Saturday, June 25, 2011

Ghosn on Project Better Place, Not for The US

Ghosn says exactly what I've been saying about BP:

"You could not imagine something like this in a country like Austrailia, Russia, or the US."

Why does the head of the one large automaker who's actually working with BP make this claim?  Because he says the swap stations are too expensive.  Couple expensive swap stations with a small country such as Israel which can be entirely covered with a single recharge and it's pretty obvious BP isn't even necessary in Israel.  I'd love to see some statistics as to how often the swap feature is even used in Israel when this actually goes into operation.  As I've been saying for a long time, BP and swapping is completely unnecessary and likely to fail.
BP Fail
More Fail

Sunday, June 19, 2011

One Billion Electric Vehicles

X 1,000,000,000

One of the arguments that the anti-EV crowd tries to use against EV's is that there simply is not enough material to build all the batteries needed for a significant number of EV's.  I've never seen any credible numbers to back up that assertion, all estimates show plenty of lithium in the world, and I've never seen any projected restrictions on the various other materials used in battery construction.  A new study has come out that shows we have enough raw material to build one billion 40kWh EV packs.  That means we could replace every car on the road in the world today with an EV, almost twice over.

On the order of 1 billion 40 kWh Li-based EV batteries could be built with the currently estimated reserve base of lithium, according to a recent study by researchers from Lawrence Berkeley National laboratory and the University of California, Berkeley. Lifetime system cost, and other factors, will likely limit scale up more than resource constraints, they found.
Worth noting that the LEAF pack is 24kWh so you could actually produce even more EV's like the LEAF, but I think one billion EV's should carry us for a while.

Sunday, June 5, 2011

The Volt Is Not An EV

 He's not driving an EV

It seems like such an obvious statement yet there remains a lot of confusion about this issue.  Let me first state that I have nothing against the Volt, I think a plug in hybrid is a reasonable option for some people.  I do have a problem with GM marketing trying to push a plug in hybrid as an electric vehicle, while at the same time taking shots at the perceived weakness of electric vehicles.  It sends mixed messages and confuses the issue, even backfiring and hurting GM itself.  I've seen a number of comments criticizing the Volt as an over priced EV that can only go 40 miles.  Obviously they missed the point that it's actually a plug in hybrid that can go further when the gas motor turns on.  GM has been trying to sell the Volt as a Range Extended Electric Vehicle, REEV, or an Extended Range Electric Vehicle, EREV, both terms that they made up.  The Volt is simply a Plug in Hybrid Electric Vehicle, PHEV.  This is to differentiate it from something like the Prius, a Hybrid Electric Vehicle, HEV, or simply hybrid.  Hybrid and plug in hybrid simply and directly denote the differences between the two types.  To dig further the Volt is a parallel/series hybrid, probably the most complex setup possible.  A parallel hybrid means that both the electric motor and ICE can power the wheels directly, think Prius.  A series hybrid has no connection between the ICE and the wheels, it's strictly an on board generator.  The Volt uses clutches to allow various connections between the electric motor, ICE, and wheels, depending on conditions, hence the parallel/series designation.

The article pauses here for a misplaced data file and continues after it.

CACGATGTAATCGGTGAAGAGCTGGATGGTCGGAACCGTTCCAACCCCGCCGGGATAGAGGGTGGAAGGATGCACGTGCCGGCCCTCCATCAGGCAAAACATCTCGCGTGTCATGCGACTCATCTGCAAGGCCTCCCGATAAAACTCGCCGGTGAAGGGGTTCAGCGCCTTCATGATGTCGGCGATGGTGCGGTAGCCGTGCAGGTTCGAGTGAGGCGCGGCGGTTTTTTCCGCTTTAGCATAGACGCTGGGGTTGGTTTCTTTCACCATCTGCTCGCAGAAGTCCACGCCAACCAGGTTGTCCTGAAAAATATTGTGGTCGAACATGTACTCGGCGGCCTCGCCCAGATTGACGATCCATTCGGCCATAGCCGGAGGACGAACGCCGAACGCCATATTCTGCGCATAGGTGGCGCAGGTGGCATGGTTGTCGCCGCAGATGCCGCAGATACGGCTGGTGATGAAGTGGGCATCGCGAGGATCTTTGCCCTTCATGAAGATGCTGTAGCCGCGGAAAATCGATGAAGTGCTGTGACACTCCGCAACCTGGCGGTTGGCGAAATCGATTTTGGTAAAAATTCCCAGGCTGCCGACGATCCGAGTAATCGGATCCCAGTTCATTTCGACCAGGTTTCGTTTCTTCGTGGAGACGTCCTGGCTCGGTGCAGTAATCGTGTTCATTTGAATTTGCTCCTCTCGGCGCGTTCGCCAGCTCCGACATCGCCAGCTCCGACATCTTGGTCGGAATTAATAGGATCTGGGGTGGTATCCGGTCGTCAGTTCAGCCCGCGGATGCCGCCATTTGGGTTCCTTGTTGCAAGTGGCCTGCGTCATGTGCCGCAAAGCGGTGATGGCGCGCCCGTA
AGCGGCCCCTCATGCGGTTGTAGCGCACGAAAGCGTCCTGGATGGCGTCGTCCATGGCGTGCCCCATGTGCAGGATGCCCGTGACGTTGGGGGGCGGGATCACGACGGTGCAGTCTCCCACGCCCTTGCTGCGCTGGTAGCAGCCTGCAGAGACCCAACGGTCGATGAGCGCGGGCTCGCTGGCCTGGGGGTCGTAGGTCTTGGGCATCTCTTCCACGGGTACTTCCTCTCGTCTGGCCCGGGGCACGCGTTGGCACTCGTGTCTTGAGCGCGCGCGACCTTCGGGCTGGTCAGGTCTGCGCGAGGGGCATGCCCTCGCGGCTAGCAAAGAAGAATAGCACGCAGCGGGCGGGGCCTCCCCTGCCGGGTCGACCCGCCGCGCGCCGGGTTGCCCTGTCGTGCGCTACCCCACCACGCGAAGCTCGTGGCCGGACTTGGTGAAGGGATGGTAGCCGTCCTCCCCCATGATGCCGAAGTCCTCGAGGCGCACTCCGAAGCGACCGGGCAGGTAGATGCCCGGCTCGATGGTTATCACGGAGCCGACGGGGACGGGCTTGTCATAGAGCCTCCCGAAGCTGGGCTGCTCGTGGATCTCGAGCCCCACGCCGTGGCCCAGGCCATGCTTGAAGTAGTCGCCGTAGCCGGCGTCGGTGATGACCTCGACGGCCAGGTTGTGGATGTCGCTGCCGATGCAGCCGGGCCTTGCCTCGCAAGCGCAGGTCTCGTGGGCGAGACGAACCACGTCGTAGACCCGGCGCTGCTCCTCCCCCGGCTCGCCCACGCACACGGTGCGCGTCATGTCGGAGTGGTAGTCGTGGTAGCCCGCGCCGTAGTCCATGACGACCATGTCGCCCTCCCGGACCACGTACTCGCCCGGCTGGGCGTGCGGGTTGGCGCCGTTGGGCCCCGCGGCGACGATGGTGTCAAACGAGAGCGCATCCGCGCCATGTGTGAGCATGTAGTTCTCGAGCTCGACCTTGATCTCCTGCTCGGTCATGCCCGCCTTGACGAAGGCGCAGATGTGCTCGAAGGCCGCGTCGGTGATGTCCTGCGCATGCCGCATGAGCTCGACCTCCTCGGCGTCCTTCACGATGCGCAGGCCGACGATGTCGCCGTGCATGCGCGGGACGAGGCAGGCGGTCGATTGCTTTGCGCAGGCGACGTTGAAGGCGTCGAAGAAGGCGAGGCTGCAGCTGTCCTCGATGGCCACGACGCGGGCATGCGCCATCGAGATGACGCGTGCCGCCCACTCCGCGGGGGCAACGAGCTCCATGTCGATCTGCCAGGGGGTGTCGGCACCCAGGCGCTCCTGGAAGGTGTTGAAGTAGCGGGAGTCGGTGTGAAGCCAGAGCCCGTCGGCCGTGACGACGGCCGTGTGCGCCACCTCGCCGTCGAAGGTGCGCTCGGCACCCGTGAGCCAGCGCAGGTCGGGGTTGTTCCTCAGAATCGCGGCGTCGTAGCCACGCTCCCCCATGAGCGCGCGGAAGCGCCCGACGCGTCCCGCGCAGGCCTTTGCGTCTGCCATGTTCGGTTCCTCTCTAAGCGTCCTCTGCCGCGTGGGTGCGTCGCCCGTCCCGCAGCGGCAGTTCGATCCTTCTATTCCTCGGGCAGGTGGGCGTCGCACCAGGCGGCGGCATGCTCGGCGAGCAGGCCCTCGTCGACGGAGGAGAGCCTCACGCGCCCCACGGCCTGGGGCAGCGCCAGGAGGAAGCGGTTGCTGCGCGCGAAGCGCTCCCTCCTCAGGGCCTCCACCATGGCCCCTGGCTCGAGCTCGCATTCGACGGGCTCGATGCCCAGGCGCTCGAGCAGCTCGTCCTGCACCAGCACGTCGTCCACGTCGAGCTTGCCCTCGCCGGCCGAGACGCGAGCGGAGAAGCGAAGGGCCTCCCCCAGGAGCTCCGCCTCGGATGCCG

This complexity is one of the reasons it's so important not to call the Volt an EV, since an EV has none of these complexities.  An EV also does not have a gas tank, exhaust system, or an internal combustion engine.  An EV will never need an oil change, or spark plugs, drive belts, O2 sensor, fuel pump, fuel filter, air filter, catalytic converter, muffler, fuel lines, etc.
Some Volt owners argue that they never use the gas motor and only drive on electricity, which is great, but doesn't make it an EV, and also doesn't make much sense.  Why are you paying extra to haul around a gas tank and ICE that you don't need and that your goal is not to use?  That's like driving around in a pickup truck every day and never using the bed, or driving an off road capable vehicle and never driving where you actually need four wheel drive.
From all accounts the Volt seems like well designed, innovative vehicle, and for potential EV drivers who still need training wheels or actually need to use the gas motor part of the time, it's a good choice.  However, it is not and never will be an EV, it's a PHEV.

New data showing that the Volt is not an EV:
Electric vehicle means a vehicle that is powered by an electric motor drawing current from rechargeable storage batteries or other portable electrical energy storage devices, provided that:
      (1) Recharge energy must be drawn from a source off the vehicle, such as residential electric service; and
      (2) The vehicle must comply with all provisions of the Zero Emission Vehicle definition found in 40 CFR 88.104-94(g).